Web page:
Seven people are charged in another case. One and the same sacramental phrase is written in the order to initiate a criminal investigatgion: having joined together by agreement into a criminal group, they drove those same pikes and put up tents. And then turns out that the people don’t know each other, that they first met at the court hearing. You can’t talk of any conspiracy! Furthermore, the first four who were charged didn’t have any connection with Maidan at all, however they did all have previous criminal records.  Those in power thought that all of this would go unnoticed. And it turned out that people took an interest in these people, began to defend them, got them released from custody and showed up the scam. And now, at the very first court hearing on the case Judge Yevhen Sidorov looked at all of this and sent the case to the Prosecutor for further investigation. So the case is hanging in the air.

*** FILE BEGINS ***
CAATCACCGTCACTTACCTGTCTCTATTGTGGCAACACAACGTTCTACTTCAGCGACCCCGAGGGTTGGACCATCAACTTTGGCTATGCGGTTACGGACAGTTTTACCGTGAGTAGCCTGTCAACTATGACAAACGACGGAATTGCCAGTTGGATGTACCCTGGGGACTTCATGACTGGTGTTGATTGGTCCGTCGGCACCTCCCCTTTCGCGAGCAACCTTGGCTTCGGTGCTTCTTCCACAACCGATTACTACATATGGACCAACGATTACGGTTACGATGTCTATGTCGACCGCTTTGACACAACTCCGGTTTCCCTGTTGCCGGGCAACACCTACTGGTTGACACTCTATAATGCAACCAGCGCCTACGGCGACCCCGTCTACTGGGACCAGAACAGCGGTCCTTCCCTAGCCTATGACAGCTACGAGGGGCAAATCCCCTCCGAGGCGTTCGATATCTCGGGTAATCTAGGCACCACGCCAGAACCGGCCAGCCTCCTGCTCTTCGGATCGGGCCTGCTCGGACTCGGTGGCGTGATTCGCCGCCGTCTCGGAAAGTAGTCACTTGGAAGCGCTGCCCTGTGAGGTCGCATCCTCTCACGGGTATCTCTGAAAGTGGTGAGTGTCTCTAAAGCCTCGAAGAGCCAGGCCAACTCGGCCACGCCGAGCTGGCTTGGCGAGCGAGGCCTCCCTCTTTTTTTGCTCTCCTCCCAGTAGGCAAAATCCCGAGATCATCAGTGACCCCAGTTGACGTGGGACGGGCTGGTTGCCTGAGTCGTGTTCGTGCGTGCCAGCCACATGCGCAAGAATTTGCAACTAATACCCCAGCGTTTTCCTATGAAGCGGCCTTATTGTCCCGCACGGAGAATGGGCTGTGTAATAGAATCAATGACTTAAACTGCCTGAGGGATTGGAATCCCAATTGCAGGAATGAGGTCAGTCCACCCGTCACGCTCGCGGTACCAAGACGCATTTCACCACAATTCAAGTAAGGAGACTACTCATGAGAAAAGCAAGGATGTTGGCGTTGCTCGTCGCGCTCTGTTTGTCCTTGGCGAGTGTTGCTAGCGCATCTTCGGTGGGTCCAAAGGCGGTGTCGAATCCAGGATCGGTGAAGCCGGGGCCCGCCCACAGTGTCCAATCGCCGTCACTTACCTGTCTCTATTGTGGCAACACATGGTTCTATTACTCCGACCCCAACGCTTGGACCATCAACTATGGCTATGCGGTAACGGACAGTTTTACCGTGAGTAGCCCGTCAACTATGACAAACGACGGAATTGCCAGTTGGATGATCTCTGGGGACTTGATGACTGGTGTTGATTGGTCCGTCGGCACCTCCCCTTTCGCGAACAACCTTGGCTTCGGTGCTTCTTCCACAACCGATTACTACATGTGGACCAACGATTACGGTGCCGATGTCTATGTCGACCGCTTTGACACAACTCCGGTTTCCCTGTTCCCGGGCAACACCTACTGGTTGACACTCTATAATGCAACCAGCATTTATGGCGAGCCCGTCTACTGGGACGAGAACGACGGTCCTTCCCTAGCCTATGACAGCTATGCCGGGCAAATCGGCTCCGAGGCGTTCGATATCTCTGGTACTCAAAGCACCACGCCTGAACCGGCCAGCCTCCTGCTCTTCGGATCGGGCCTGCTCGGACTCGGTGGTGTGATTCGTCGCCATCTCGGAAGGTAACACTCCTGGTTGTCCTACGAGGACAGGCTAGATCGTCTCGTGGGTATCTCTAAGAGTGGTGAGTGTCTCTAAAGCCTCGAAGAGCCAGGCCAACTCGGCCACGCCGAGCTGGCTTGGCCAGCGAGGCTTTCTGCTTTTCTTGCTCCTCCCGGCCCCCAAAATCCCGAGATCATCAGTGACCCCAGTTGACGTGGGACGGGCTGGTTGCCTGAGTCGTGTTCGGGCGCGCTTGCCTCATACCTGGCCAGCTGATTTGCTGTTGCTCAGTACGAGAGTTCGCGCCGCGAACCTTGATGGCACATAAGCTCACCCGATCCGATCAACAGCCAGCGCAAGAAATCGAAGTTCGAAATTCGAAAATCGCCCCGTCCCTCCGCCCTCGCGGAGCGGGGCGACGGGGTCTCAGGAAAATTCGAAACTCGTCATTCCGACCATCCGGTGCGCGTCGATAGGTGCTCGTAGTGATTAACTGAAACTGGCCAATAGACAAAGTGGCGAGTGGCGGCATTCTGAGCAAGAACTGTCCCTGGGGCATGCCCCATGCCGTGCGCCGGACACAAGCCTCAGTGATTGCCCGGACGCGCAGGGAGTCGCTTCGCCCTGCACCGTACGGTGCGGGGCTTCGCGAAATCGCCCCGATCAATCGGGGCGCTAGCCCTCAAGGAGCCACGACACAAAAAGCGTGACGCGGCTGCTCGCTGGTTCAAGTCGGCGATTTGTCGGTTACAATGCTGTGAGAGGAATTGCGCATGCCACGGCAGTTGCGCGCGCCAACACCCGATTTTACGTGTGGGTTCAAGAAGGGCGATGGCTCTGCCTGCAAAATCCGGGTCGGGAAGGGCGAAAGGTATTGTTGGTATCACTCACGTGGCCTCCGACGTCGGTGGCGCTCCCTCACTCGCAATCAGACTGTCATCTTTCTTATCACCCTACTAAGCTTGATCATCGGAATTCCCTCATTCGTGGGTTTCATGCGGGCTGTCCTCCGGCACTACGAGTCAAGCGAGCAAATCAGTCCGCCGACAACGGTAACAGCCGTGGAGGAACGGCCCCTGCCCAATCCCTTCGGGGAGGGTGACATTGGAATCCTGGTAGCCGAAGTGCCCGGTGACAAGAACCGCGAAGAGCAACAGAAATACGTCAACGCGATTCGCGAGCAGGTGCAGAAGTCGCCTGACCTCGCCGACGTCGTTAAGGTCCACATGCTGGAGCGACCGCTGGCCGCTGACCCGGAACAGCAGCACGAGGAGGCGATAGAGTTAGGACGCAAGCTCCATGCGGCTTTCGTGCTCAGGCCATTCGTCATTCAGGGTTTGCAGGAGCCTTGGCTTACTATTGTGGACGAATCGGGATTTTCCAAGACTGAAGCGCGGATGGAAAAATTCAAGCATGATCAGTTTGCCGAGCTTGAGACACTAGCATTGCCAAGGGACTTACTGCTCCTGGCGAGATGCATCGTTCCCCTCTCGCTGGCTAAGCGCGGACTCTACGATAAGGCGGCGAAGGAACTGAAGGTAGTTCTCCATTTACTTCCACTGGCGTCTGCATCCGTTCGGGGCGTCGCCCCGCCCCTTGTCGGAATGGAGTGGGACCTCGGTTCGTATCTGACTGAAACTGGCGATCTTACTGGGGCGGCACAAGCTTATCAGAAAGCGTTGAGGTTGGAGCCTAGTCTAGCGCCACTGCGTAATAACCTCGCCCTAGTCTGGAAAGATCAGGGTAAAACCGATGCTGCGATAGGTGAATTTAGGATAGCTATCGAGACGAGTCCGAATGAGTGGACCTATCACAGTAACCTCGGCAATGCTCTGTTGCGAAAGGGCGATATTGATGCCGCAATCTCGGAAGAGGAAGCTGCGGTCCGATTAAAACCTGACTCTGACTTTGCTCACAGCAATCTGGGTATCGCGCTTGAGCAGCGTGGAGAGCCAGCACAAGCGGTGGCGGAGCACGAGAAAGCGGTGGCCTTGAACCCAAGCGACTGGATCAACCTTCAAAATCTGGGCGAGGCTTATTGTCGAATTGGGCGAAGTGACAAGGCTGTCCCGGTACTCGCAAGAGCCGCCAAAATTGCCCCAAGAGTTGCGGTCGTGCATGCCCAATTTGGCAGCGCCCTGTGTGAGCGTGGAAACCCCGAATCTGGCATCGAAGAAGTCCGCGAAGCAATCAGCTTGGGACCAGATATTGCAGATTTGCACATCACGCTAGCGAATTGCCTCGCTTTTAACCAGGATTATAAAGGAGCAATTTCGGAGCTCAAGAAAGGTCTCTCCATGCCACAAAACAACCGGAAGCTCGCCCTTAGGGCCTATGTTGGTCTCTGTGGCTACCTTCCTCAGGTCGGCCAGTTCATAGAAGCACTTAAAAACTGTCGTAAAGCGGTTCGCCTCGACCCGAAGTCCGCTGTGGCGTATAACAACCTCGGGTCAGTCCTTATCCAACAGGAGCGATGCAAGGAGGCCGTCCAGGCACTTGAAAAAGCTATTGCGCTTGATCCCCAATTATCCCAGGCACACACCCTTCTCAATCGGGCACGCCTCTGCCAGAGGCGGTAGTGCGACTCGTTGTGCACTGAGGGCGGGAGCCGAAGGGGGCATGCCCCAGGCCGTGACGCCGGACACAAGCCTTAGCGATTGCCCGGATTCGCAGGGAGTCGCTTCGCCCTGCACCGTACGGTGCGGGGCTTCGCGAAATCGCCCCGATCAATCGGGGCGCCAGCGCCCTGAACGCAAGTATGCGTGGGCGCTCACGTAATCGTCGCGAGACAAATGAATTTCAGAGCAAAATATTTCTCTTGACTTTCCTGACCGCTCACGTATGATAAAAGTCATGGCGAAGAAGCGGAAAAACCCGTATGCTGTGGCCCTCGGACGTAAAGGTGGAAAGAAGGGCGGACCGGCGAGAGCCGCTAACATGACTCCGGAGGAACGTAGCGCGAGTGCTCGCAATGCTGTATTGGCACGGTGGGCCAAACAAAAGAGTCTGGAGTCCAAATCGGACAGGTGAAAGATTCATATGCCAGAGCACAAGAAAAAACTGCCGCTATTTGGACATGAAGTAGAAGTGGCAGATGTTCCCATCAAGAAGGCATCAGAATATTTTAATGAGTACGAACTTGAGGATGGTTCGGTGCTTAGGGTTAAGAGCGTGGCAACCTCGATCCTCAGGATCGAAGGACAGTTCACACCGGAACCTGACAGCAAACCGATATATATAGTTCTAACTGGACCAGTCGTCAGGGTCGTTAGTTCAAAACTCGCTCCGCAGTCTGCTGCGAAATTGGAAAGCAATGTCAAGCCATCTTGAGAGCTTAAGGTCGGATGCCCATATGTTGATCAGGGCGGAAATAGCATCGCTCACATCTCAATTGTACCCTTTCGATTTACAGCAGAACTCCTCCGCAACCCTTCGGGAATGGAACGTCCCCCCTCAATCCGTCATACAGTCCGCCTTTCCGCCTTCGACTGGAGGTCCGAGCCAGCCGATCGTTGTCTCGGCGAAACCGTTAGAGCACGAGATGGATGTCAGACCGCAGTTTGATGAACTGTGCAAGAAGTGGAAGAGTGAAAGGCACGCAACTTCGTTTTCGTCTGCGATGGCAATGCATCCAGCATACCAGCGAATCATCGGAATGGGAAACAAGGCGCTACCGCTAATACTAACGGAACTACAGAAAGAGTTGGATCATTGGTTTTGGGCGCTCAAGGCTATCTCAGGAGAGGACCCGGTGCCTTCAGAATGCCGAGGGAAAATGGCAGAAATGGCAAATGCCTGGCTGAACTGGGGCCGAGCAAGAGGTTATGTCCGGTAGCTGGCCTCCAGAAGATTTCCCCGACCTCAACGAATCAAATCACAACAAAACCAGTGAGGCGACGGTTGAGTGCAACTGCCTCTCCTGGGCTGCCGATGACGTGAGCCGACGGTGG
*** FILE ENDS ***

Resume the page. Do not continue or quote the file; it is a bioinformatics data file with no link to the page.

Then if we take a third category of cases linked with the actions of organizations which call themselves patriotic. They daubed paint on the monument to Dzerzhynsky -  malicious hooliganism. They cut off the head of the bust to Stalin in the courtyard of the regional committee [obkom] of the Communist Party in Zaporizhya, videoed it and posted it on a website – there are searches, interrogations, detentions throughout the country: all are identified, taken to Zaporizhya, beaten, deprived of their clothes, not given food. Totally insanity. For what? For cutting off the head of a bust to a man whom the majority of Ukrainians consider a butcher and criminal?   Why deprive of her liberty a young woman who fried eggs on the Eternal Flame?  Of course this is, perhaps, unattractive, aesthetically unappealing means of expressing ones views. But excuse me, you can’t imprison somebody for expressing their views. This is an inappropriate response by the State.